6 April 2012
There Really Is A Tornado Alley- Three Actually
Posted by Dan Satterfield
Any meteorologist gets the same question over and over: Where exactly is tornado alley?? The answer (until now) has been that there is no scientifically defined alley, but that the Great Plains from Kansas to Texas is the best answer.
Enter Michael Frates at the University of Akron. He decided it was high time to delineate the tornado alley’s of America and he did it based on historical data beginning in 1950. Frates finished up his Masters in Geography on this project, and did a great piece of overdue science in the process!
The answer is surprising as well. There are three main alleys and the most long track large tornadoes occur not in the Plains, but instead is the “Dixie Alley” in the Southeast U.S. There are many factors affecting the death toll in tornadoes, and the Southeast has lots of mobile homes (and is a historically poor part of the country), but Frates just looked at EF 3 to EF 5 tracks and image he produced below shows well where the higher risk of deadly tornadoes lies.
A press release from the Univ. of Akron states:
Frates examined the distribution of tornadoes with tracks greater than 20 miles, which occurred between 1950 and 2006 over the geographic area incorporating all four regions. Frates reviewed this entire area as a grid of 3,068 cells, each representing 1,082 square miles. By studying these area units of equivalent dimension, Frates was able to study the area as a whole divided into equal parts — not as individual regions of varying size marked by traditional boundaries such as county and state lines — and ultimately, present these breakthrough findings.
Something Mike Frates did not cover in his research: Virtually every meteorologist I know grew up in one of those “alleys”. I’m from the brown rectangle in Oklahoma 😉
Excellent post, Dan. Hope you don’t mind if I link to it in my blog.
And, BTW, where I grew up in Wisconsin is right on one of the “borders”!
go for it Kurt!
Fascinating!! I’ve long wondered the same thing, especially since I don’t live in any of the tornado alleys. Funny thing, though….. I know four meteorologists, and they ALL come from the alleys.
Mr. Frates has performed and presented a good piece of research. His method as presented on the poster smacks of geostatistics of spatial variables (krige) which should be used more often in meterological studies.
Living in MS for 40 yr gives me (and TV forecasters) the impression of a distinct seasonality — late Nov early Dec and then again Mar-Apr. Wonder if there is a similar thing in the other ‘Alleys’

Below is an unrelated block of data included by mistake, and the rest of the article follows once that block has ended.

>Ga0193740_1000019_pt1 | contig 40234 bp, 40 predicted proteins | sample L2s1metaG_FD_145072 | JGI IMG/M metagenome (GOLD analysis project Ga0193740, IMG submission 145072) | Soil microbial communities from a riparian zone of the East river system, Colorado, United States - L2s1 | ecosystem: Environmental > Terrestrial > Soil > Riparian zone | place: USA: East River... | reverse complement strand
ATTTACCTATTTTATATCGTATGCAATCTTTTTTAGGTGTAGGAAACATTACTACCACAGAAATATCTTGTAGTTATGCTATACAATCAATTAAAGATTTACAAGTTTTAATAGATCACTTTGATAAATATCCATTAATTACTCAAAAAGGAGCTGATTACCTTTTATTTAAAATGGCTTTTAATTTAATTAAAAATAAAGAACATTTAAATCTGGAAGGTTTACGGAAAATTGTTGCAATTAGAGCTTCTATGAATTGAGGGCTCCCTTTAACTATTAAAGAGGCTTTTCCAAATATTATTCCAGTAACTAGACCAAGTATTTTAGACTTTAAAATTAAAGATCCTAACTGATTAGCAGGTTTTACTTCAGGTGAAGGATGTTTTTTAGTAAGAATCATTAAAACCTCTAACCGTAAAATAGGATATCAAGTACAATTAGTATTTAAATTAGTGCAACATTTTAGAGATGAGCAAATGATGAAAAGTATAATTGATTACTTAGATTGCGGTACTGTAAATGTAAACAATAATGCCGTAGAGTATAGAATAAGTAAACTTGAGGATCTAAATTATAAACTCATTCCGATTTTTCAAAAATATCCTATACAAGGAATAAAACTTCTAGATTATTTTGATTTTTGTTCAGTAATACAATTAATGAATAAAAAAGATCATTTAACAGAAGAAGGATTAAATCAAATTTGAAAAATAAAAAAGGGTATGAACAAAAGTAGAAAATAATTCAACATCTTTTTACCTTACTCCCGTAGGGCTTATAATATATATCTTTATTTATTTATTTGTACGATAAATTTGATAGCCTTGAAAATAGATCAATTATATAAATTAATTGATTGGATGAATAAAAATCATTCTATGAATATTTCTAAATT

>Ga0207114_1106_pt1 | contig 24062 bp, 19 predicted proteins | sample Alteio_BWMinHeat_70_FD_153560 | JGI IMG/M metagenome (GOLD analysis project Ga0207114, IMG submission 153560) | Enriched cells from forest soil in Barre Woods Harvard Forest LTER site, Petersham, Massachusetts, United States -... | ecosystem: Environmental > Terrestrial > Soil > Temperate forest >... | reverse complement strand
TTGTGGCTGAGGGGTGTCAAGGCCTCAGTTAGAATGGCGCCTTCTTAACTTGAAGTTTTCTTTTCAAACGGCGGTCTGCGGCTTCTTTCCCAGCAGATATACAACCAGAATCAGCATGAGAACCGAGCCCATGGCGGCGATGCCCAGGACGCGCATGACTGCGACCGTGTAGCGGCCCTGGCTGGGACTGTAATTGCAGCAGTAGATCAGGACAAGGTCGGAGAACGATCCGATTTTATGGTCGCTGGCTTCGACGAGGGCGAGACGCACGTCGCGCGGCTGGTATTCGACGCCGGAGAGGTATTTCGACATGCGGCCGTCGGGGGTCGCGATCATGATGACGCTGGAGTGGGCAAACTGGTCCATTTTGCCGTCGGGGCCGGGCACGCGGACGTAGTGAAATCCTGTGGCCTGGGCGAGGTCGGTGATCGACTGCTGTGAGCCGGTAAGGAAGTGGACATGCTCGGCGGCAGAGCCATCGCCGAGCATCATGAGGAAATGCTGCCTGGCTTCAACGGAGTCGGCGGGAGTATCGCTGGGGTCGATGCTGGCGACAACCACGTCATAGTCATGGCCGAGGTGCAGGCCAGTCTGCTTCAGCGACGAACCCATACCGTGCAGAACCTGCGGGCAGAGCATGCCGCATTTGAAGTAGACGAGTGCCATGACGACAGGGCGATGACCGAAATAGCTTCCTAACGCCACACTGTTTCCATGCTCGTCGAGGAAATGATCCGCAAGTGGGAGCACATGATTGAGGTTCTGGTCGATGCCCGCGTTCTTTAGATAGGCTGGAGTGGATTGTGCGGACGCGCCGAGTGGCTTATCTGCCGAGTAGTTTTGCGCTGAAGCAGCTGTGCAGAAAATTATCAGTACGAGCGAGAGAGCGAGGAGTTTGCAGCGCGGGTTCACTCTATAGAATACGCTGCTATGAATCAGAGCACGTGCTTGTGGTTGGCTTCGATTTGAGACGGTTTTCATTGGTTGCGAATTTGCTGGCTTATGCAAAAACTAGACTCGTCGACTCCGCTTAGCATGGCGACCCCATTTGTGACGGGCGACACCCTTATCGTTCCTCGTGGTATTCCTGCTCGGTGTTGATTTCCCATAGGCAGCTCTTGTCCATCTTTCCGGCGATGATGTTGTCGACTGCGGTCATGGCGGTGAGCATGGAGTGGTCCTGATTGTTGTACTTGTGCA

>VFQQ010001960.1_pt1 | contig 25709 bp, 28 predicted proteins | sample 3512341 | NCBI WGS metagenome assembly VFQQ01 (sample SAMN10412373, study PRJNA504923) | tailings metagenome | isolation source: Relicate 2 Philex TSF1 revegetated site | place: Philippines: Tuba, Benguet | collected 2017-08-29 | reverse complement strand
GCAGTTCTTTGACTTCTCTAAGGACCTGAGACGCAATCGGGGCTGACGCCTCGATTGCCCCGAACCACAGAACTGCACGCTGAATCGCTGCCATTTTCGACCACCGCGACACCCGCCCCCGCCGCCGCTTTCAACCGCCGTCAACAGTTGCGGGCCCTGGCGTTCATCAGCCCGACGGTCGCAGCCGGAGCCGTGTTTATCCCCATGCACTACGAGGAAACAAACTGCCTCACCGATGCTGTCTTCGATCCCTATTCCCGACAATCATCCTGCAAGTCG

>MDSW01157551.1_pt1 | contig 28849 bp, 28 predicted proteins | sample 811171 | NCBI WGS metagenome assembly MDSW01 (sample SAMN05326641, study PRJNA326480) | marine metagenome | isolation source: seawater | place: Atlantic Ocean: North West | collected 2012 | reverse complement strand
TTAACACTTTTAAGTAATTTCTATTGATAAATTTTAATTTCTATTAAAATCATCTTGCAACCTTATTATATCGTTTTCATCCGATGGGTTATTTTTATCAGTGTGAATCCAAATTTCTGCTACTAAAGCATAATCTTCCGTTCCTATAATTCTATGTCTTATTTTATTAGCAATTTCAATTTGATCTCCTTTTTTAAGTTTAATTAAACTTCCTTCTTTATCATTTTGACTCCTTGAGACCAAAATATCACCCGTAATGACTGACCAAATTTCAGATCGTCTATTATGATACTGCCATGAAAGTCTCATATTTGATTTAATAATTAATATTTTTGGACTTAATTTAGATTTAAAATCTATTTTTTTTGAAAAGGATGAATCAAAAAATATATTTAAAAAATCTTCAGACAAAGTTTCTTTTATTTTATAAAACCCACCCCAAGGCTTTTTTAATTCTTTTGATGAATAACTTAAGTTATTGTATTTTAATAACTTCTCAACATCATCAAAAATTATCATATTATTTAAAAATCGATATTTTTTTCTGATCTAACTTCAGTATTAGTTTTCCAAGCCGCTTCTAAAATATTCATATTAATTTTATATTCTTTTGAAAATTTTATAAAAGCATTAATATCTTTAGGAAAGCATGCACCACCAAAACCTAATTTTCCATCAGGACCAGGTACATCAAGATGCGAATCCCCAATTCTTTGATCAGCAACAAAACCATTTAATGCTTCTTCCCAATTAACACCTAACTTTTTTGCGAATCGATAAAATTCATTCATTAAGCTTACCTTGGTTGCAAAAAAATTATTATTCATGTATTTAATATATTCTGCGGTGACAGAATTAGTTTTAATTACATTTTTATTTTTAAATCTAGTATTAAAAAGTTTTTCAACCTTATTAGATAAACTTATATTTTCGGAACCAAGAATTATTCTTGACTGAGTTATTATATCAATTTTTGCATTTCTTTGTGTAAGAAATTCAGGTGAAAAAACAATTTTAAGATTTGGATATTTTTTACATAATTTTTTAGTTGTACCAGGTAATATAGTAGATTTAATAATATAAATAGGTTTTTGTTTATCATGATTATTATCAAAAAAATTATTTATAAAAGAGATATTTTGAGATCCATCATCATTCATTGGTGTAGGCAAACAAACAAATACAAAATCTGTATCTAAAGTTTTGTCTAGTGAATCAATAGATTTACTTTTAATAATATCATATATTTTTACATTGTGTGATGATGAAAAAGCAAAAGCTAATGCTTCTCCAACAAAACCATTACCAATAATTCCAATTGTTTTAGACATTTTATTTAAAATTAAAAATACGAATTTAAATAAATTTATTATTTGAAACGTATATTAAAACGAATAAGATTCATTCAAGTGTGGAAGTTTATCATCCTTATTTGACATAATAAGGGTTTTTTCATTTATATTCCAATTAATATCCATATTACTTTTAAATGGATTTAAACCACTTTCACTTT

Historically, the Plains would see a main season from April to early June with the northern areas seeing storms much later from May into late June. This seems to be changing now with the warmer temps. of the last few decades. We had damaging tornadoes in Michigan in March this year. The extra .8C temp and the resulting increase in atmospheric moisture is without doubt changing the prime season. Am not sure if there is a reliable record for a long enough period to really show it yet.
One issue is the dataset length. Adding in 2008 would close the gaps considerably between the “alleys.”
Another issue is the spatial smoothing applied, which is related to dataset length. The presence of the small-scale maxima indicates to me that the smoother applied is way too light.
As I pointed out in a paper in 2003, the “colloquial Tornado Alley” is implicitly defined not just by occurrence, but by the repeatability of the season. The Plains have a strong seasonal signal and regions farther east, particularly, in the southeast, do not. I’m not sure what meaning the phrase “Tornado Alley” has, in any event, but the Plains-centric identification is highly a function of the strong seasonal aspect and the repeatability of the season.
I also don’t understand why “Carolina Alley” is identified, but the almost identical magnitude feature in the southern Texas Panhandle is not.
Finally, the NWS never has and never will define a “Tornado Alley.”
For those that do not know- Harold Brooks is one of the world’s main experts on this question.
Oh, and thanks for the contribution Harold.
Hi Dan, According to a UAB study, Alabama has the highest number of deaths since 1980 and most Alabamians don’t even know that. Causes of deaths include high number of mobile homes where most deaths occur, high number of F4 and F5s, rain rapped tornados difficult to see, hilly dense terrain limits visibility. The same study also states that use of protective helmets during tornados would be a game changer by reducing the high number of deaths due to head injury.
Over 30 years ago I wanted to map tornado incidence (creating a tornado-density isoline map) better than what I’d seen (choropleth? Are you kidding?), and the approach I thought of turned out to be one using Voronoi diagrams, with real-world path lengths greater than a single point presenting a problem, since I haven’t the math skills to proceed without highly skilled help. I also want this computerized. Recently I discussed this with someone via LinkedIn, who suggested kriging might work better, omitting Voronoi. Previously I’d asked around trying to find if anyone had tried mapping tornado incidence using Voronoi. None yet. I even asked Harold Brooks, who didn’t reply. Thanks a lot! Very recently I read of yet another mapping approach which uses path lengths and finds a Birmingham-Huntsville high-risk corridor. Someone else made a comment here mentioning the krige method. I still think what I wrote down 30 years ago is valid. But I haven’t the $$ to proceed, and can’t do it on my own. Long-term involuntary unemployment. What’s a person to do in my fix, with no hope out w/o help? Mayday!